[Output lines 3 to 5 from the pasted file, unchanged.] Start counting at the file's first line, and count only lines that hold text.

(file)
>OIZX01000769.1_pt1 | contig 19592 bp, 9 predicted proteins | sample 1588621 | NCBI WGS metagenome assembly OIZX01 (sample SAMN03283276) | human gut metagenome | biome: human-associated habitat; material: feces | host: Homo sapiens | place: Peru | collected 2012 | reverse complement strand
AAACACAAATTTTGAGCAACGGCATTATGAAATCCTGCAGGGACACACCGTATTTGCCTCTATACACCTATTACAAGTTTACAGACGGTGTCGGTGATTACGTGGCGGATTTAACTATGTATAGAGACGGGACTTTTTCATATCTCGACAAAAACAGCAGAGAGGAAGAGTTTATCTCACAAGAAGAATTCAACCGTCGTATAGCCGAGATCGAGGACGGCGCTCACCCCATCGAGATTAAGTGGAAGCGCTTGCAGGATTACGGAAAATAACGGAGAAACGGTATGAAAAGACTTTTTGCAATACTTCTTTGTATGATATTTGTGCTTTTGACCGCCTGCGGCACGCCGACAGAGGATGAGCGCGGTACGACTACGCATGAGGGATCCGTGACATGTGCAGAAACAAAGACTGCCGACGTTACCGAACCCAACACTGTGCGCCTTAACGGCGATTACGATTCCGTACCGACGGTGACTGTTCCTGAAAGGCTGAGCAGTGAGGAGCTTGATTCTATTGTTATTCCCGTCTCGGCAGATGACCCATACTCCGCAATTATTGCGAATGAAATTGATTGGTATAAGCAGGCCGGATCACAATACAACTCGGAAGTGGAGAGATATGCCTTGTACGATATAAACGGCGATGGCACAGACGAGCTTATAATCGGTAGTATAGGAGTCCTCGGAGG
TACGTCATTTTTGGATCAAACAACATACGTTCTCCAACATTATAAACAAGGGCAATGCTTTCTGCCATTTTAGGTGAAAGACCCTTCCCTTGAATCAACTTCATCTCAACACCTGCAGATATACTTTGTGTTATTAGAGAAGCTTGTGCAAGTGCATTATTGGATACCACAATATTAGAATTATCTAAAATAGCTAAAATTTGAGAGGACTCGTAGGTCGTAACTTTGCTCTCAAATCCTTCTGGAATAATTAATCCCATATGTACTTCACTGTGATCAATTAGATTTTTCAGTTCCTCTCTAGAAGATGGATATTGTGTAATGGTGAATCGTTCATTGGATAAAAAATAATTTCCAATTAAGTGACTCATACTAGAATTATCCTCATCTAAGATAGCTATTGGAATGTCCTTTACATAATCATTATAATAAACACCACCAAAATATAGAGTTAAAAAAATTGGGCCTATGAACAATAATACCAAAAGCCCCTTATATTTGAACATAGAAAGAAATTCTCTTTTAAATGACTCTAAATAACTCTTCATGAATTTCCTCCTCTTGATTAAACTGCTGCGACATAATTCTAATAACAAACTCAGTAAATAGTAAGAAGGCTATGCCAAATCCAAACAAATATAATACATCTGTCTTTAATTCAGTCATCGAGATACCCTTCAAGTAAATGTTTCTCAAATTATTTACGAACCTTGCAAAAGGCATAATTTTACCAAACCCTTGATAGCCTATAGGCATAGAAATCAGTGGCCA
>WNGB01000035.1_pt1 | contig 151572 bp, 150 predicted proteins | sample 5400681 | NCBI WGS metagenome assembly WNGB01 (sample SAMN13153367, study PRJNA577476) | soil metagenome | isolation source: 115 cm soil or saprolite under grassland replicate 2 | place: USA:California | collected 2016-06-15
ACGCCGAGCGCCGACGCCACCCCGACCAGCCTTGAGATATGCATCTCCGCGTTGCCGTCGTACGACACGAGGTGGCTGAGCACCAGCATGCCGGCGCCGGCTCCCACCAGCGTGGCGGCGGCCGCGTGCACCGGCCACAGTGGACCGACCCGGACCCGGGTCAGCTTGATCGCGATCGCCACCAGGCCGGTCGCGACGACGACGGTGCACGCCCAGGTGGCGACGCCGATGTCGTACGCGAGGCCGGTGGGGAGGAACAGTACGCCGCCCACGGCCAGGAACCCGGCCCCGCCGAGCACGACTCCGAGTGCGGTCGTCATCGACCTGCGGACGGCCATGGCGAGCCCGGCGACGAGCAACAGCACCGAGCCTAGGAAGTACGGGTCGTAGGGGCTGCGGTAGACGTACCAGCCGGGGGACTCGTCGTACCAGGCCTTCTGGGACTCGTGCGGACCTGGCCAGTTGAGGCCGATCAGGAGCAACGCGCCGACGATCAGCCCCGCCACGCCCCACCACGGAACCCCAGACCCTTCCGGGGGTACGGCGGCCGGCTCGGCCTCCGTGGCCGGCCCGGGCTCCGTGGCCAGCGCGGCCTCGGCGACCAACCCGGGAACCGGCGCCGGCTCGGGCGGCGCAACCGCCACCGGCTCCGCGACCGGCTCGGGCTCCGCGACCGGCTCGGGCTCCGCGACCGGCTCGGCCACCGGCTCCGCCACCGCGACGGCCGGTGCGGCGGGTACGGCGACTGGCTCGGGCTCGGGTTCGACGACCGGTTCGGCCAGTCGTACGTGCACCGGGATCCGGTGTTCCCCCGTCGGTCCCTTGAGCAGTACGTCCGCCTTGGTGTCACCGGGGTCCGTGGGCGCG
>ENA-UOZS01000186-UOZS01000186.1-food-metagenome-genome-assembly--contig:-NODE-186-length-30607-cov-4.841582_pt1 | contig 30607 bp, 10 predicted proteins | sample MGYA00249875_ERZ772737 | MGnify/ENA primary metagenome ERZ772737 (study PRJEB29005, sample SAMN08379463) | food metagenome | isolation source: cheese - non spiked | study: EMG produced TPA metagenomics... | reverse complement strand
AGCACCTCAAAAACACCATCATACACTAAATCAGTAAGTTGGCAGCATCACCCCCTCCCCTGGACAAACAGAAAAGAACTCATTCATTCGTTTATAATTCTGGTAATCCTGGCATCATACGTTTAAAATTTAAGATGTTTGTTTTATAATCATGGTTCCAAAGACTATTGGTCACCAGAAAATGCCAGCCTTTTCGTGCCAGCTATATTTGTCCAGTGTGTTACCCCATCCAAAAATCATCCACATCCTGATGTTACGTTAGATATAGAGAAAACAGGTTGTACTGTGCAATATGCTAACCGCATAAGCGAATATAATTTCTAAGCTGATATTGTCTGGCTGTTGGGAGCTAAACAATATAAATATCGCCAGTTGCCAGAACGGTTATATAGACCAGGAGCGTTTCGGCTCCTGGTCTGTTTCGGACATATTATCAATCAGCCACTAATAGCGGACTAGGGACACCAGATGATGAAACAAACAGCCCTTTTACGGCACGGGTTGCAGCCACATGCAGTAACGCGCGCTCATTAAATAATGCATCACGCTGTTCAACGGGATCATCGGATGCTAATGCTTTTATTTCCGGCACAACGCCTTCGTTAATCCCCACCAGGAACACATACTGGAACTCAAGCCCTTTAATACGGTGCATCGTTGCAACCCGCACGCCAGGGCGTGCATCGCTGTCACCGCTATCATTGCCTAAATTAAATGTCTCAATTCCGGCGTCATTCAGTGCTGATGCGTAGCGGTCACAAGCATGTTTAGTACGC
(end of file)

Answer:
TACGTCATTTTTGGATCAAACAACATACGTTCTCCAACATTATAAACAAGGGCAATGCTTTCTGCCATTTTAGGTGAAAGACCCTTCCCTTGAATCAACTTCATCTCAACACCTGCAGATATACTTTGTGTTATTAGAGAAGCTTGTGCAAGTGCATTATTGGATACCACAATATTAGAATTATCTAAAATAGCTAAAATTTGAGAGGACTCGTAGGTCGTAACTTTGCTCTCAAATCCTTCTGGAATAATTAATCCCATATGTACTTCACTGTGATCAATTAGATTTTTCAGTTCCTCTCTAGAAGATGGATATTGTGTAATGGTGAATCGTTCATTGGATAAAAAATAATTTCCAATTAAGTGACTCATACTAGAATTATCCTCATCTAAGATAGCTATTGGAATGTCCTTTACATAATCATTATAATAAACACCACCAAAATATAGAGTTAAAAAAATTGGGCCTATGAACAATAATACCAAAAGCCCCTTATATTTGAACATAGAAAGAAATTCTCTTTTAAATGACTCTAAATAACTCTTCATGAATTTCCTCCTCTTGATTAAACTGCTGCGACATAATTCTAATAACAAACTCAGTAAATAGTAAGAAGGCTATGCCAAATCCAAACAAATATAATACATCTGTCTTTAATTCAGTCATCGAGATACCCTTCAAGTAAATGTTTCTCAAATTATTTACGAACCTTGCAAAAGGCATAATTTTACCAAACCCTTGATAGCCTATAGGCATAGAAATCAGTGGCCA
>WNGB01000035.1_pt1 | contig 151572 bp, 150 predicted proteins | sample 5400681 | NCBI WGS metagenome assembly WNGB01 (sample SAMN13153367, study PRJNA577476) | soil metagenome | isolation source: 115 cm soil or saprolite under grassland replicate 2 | place: USA:California | collected 2016-06-15
ACGCCGAGCGCCGACGCCACCCCGACCAGCCTTGAGATATGCATCTCCGCGTTGCCGTCGTACGACACGAGGTGGCTGAGCACCAGCATGCCGGCGCCGGCTCCCACCAGCGTGGCGGCGGCCGCGTGCACCGGCCACAGTGGACCGACCCGGACCCGGGTCAGCTTGATCGCGATCGCCACCAGGCCGGTCGCGACGACGACGGTGCACGCCCAGGTGGCGACGCCGATGTCGTACGCGAGGCCGGTGGGGAGGAACAGTACGCCGCCCACGGCCAGGAACCCGGCCCCGCCGAGCACGACTCCGAGTGCGGTCGTCATCGACCTGCGGACGGCCATGGCGAGCCCGGCGACGAGCAACAGCACCGAGCCTAGGAAGTACGGGTCGTAGGGGCTGCGGTAGACGTACCAGCCGGGGGACTCGTCGTACCAGGCCTTCTGGGACTCGTGCGGACCTGGCCAGTTGAGGCCGATCAGGAGCAACGCGCCGACGATCAGCCCCGCCACGCCCCACCACGGAACCCCAGACCCTTCCGGGGGTACGGCGGCCGGCTCGGCCTCCGTGGCCGGCCCGGGCTCCGTGGCCAGCGCGGCCTCGGCGACCAACCCGGGAACCGGCGCCGGCTCGGGCGGCGCAACCGCCACCGGCTCCGCGACCGGCTCGGGCTCCGCGACCGGCTCGGGCTCCGCGACCGGCTCGGCCACCGGCTCCGCCACCGCGACGGCCGGTGCGGCGGGTACGGCGACTGGCTCGGGCTCGGGTTCGACGACCGGTTCGGCCAGTCGTACGTGCACCGGGATCCGGTGTTCCCCCGTCGGTCCCTTGAGCAGTACGTCCGCCTTGGTGTCACCGGGGTCCGTGGGCGCG